Try to answer the following question – What might your apartment or office have in common with a NASA spaceship? Unluckily, the answer may be poor air quality.
Namely, indoor air pollutants have been ranked among the top 5 environmental risks to public health, i.e., stagnant indoor environments actually allow pollutants to build up and stick around in greater amounts than we should be breathing in.
It is a fact that living and working in places rife with air contaminants and lacking decent ventilation can trigger sick building syndrome, leading to headaches, nausea, dizziness, and ear, eye, and nose irritation. Fortunately, NASA scientists have been working in order to understand this problem and find effective solutions. Moreover, their space-age solution was an easy one that can be used by everyone – Use houseplants to clean the air.
In addition, upholstery, furnishings, cleaning products, and synthetic building materials in homes and offices can emit various toxic compounds, such as formaldehyde. Indoor air pollution can also be triggered by molds, pollen, and bacteria, because outdoor air contaminants, for example car exhaust, finds its way into buildings. What’s more, all of these are made worse in small or poorly-ventilated spaces.
As previously mentioned, there’s an easy and affordable way to combat the presence of the yucky stuff you may be breathing in, coming right from the natural world. In other words, adding potted plants to a room has been proven to decrease the amount of air particulates (even though plants in bloom may be contributing their own compounds to the air).
Your Action Plan
Although houseplants may be intimidating to those with a “black thumb” or fear of commitment, it turns out that many plants are easy to care for—so easy, in fact, you’d have to try pretty hard to kill them. Below, we’ve pulled together a list of nine virtually-indestructible plants inspired by NASA’s research.
Each kind of plant has its own favorite environmental conditions, so look for a tag that comes with the plant or online to find out how much sunlight and water it will need. If your plant doesn’t come in a pretty pot, or if it outgrew its previous one, you can easily repot it. Just find a pot that’s at least onw inch larger than the previous container, add potting soil to the bottom, and place the plant so that the top of the soil remains at the same level as before. Finally, carefully pack potting soil around the edges of the plant and water it. Voilà!
Spider plants are among the easiest houseplants to grow, making them a great choice for beginners or forgetful owners. A fan of bright, indirect sunlight, spider plants will send out shoots with flowers that eventually grow into baby spider plants or spiderettes. Pollutants removed: formaldehyde and xylene.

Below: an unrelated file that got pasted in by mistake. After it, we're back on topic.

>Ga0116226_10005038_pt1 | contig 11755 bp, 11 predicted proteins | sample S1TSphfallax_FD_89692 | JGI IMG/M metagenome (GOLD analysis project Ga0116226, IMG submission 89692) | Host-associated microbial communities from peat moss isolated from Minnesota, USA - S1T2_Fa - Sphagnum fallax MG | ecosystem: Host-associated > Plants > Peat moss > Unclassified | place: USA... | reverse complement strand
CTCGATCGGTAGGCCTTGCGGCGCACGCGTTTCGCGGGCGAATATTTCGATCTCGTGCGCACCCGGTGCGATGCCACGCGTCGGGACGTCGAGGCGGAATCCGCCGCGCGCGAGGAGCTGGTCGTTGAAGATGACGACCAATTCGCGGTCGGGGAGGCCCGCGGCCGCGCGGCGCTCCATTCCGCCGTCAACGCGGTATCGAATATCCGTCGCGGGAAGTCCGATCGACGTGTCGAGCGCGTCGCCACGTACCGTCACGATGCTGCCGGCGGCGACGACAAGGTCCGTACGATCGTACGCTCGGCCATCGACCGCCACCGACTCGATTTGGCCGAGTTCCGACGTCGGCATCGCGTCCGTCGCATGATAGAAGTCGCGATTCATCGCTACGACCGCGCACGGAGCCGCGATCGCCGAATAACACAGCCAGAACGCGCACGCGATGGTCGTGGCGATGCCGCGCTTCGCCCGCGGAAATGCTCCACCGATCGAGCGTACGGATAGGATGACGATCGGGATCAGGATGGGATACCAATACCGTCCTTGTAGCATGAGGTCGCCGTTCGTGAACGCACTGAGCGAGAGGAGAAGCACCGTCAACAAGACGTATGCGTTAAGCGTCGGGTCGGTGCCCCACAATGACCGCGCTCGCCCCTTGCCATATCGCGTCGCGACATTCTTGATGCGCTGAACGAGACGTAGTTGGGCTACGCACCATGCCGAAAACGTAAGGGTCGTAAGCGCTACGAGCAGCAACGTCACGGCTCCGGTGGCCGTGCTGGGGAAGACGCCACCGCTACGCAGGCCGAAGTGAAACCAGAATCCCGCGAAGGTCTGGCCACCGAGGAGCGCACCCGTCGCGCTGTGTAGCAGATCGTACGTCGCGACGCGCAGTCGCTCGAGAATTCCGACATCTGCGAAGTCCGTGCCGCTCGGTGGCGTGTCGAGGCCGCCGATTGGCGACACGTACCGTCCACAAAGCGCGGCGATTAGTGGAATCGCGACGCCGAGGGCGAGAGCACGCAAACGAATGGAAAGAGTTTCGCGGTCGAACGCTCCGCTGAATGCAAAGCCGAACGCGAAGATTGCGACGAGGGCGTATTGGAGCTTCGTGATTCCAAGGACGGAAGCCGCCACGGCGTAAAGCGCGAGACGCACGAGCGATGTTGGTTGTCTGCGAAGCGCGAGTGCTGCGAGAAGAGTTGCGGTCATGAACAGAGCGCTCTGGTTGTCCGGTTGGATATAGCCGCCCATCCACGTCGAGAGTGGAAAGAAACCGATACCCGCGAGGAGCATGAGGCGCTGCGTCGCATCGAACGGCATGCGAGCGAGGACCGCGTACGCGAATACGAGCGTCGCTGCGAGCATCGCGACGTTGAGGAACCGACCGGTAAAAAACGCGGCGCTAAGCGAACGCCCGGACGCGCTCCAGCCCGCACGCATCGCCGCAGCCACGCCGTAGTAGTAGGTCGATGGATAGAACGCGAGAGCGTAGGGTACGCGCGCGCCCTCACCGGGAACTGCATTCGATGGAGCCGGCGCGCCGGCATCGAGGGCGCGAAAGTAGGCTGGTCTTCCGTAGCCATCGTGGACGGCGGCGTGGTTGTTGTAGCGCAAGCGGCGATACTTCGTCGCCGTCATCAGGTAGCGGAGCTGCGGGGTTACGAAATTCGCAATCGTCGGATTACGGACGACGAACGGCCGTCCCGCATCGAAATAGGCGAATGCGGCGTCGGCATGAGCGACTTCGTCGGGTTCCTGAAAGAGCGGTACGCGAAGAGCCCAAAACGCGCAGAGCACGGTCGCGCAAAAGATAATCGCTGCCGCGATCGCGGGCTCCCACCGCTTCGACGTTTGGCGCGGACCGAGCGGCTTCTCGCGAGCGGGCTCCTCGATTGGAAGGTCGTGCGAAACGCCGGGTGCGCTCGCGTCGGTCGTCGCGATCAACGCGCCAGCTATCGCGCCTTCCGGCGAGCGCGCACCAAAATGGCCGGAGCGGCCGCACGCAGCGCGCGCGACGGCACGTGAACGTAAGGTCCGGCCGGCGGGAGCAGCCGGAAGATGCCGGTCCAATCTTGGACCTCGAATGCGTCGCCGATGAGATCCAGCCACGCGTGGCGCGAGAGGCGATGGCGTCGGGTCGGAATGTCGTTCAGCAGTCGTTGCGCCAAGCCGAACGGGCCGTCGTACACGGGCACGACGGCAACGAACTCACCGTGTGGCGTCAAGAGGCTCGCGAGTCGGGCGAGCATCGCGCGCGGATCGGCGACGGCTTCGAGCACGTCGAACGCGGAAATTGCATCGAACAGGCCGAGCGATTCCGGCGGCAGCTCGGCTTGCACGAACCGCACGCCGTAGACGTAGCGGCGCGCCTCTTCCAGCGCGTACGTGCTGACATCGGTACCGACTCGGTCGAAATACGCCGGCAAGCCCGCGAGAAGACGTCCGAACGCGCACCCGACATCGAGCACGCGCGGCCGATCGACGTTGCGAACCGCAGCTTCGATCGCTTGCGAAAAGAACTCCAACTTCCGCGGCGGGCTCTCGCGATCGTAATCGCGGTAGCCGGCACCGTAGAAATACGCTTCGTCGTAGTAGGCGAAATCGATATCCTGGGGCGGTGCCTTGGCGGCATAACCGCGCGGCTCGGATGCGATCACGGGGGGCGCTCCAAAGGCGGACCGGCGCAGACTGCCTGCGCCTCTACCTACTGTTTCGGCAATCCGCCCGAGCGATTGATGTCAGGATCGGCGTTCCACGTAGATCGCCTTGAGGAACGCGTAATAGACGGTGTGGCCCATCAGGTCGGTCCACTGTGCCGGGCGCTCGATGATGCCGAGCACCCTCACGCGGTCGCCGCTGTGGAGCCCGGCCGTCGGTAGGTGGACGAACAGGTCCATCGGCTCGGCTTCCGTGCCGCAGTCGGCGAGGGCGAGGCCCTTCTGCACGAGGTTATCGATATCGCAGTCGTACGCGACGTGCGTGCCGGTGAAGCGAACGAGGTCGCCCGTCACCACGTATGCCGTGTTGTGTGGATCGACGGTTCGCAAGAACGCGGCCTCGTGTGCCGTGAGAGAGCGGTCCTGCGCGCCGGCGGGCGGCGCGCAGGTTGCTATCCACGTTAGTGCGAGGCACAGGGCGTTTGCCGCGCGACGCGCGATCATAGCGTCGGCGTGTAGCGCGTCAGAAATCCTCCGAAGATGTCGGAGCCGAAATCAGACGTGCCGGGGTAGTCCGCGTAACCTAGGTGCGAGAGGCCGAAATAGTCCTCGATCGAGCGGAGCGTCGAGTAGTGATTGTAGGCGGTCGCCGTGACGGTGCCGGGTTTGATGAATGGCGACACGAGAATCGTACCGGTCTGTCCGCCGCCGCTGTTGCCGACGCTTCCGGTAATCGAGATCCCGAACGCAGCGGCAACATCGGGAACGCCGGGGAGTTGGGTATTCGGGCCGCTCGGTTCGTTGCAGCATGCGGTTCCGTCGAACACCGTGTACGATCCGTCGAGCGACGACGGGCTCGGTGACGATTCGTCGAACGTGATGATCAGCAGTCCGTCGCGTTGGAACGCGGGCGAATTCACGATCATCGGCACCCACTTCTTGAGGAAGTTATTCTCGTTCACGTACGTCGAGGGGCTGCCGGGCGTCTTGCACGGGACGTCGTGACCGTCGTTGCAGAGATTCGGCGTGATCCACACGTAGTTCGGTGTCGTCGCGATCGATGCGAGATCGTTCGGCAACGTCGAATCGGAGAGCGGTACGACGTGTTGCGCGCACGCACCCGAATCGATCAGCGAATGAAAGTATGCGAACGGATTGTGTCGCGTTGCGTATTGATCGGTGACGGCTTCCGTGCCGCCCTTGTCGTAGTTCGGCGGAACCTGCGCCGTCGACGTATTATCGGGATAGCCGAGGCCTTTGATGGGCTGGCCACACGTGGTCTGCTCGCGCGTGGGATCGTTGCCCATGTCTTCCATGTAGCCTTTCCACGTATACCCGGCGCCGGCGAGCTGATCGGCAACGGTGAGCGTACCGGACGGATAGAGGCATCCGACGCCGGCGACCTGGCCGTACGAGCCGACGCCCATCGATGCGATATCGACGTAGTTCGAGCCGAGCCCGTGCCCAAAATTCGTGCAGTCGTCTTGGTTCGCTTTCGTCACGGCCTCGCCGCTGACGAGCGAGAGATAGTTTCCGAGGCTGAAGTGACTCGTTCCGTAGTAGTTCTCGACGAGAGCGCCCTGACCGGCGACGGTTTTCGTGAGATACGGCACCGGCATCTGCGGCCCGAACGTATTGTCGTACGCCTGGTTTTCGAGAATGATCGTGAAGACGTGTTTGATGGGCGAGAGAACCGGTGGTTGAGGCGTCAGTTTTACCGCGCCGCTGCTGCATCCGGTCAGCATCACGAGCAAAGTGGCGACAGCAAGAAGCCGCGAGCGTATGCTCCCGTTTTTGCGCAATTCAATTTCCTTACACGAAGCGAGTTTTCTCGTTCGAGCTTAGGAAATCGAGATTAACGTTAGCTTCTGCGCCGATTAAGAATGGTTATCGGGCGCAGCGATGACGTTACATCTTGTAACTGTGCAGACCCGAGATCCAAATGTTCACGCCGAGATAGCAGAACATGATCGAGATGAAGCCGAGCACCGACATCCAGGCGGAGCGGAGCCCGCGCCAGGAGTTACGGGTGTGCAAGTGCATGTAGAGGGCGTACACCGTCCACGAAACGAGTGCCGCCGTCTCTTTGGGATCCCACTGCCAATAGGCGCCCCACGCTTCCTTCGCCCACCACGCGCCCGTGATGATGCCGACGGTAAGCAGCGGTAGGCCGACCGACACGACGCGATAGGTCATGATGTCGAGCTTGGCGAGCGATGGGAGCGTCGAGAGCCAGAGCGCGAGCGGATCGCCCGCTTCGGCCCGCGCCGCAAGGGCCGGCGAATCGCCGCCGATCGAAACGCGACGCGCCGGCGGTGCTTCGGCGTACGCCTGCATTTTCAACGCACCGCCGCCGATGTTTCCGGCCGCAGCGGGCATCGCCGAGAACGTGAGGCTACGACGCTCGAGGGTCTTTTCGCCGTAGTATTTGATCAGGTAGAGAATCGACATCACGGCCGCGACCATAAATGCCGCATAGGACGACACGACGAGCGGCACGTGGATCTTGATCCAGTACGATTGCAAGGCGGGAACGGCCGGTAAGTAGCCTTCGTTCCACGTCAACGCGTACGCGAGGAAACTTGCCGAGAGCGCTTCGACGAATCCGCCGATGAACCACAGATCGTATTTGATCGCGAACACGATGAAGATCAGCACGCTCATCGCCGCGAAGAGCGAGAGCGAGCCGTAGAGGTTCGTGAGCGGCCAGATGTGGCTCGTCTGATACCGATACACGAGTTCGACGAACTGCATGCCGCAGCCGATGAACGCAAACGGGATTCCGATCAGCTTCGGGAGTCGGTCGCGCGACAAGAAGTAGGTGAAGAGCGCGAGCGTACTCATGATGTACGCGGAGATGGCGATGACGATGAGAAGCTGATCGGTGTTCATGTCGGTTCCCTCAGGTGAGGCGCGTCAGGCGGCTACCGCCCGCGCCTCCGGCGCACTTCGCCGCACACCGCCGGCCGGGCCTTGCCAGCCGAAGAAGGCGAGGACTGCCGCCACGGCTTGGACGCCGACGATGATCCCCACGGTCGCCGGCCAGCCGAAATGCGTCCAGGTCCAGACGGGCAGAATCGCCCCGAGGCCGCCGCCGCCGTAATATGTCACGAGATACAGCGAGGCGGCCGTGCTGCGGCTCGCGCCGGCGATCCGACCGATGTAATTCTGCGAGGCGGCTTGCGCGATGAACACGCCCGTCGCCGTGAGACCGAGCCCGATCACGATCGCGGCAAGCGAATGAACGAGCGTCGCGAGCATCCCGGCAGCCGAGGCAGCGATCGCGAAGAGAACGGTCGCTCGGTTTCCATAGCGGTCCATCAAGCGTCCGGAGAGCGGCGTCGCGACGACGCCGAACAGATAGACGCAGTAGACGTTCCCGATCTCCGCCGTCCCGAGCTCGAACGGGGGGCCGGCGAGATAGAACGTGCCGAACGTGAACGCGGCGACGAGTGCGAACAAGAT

There are more than 40 different kinds of Dracaena plants, making it easy to find one that’s a perfect fit for your home or office. They’re common foliage plants with long, wide leaves that are often variegated with lines of white, cream, or red. Pet owners might want to select a different plant, however, as these are toxic to cats and dogs. Pollutants removed: benzene, formaldehyde, trichloroethylene, and xylene.
Though the ficus is a tree in its native home of southeast Asia, when it grows indoors, it’s a hardy plant that ends up being between two and 10 feet tall. So why not get figgy with it? Grow this low-maintenance houseplant in bright, indirect light and allow the soil to dry out between waterings. Although this plant has some serious air-cleaning abilities, it can also be taken outside in late spring and brought back indoors when temperatures are warm and well above freezing. Pollutants removed: benzene, formaldehyde, and trichloroethylene.
Peace lily plants are relatively small compared to many of the plants on this list, but they still pack some major air-cleaning abilities. Easy to grow, these plants will flower for much of the summer. Just be aware that those flowers (like all flowers) do contribute some pollen and floral scents to the air, so you may want to avoid having a room full of them. Put peace lilies in a shady spot and keep the soil moist without overwatering. Pollutants removed: ammonia, benzene, formaldehyde, and trichloroethylene.
These plants prefer to clean the air from a cool location with high humidity and indirect light. They’re relatively easy to grow, but they do need to stay moist. Check the Boston Fern’s soil daily to see if it needs water, and give it a good soak once per month. Pollutants removed: formaldehyde and xylene.
This is one of the hardest houseplants to kill. Although it does need to be watered occasionally, it generally prefers drier conditions and some sun. Pollutants removed: benzene, formaldehyde, trichloroethylene, and xylene.
A superstar of filtering formaldehyde, these palms thrive in full sun or bright light. Part of the reason they can filter so much air is that they can grow to be pretty big—as tall as four to 12 feet high, making them exciting (and pet-friendly) indoor additions. Pollutants removed: benzene, formaldehyde, trichloroethylene.
In addition to being easy to care for, aloe makes some serious health claims. The plant’s leaves contain a clear liquid full of vitamins, enzymes, amino acids, and other compounds that have wound-healing, antibacterial, and anti-inflammatory properties, and there is some evidence that aloe may help (and is unlikely to hurt) skin conditions like psoriasis . Pollutant removed: formaldehyde.